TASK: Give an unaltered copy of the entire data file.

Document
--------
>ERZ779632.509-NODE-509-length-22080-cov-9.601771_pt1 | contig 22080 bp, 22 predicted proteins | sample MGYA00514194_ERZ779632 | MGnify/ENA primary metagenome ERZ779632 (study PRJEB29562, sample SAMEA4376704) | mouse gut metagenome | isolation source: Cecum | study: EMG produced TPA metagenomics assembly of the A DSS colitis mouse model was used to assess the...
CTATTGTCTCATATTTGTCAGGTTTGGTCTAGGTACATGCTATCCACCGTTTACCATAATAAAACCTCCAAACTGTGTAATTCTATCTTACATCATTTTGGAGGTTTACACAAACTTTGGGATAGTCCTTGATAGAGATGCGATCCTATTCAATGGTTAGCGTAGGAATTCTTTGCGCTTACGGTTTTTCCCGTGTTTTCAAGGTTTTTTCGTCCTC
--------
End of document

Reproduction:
>ERZ779632.509-NODE-509-length-22080-cov-9.601771_pt1 | contig 22080 bp, 22 predicted proteins | sample MGYA00514194_ERZ779632 | MGnify/ENA primary metagenome ERZ779632 (study PRJEB29562, sample SAMEA4376704) | mouse gut metagenome | isolation source: Cecum | study: EMG produced TPA metagenomics assembly of the A DSS colitis mouse model was used to assess the...
CTATTGTCTCATATTTGTCAGGTTTGGTCTAGGTACATGCTATCCACCGTTTACCATAATAAAACCTCCAAACTGTGTAATTCTATCTTACATCATTTTGGAGGTTTACACAAACTTTGGGATAGTCCTTGATAGAGATGCGATCCTATTCAATGGTTAGCGTAGGAATTCTTTGCGCTTACGGTTTTTCCCGTGTTTTCAAGGTTTTTTCGTCCTC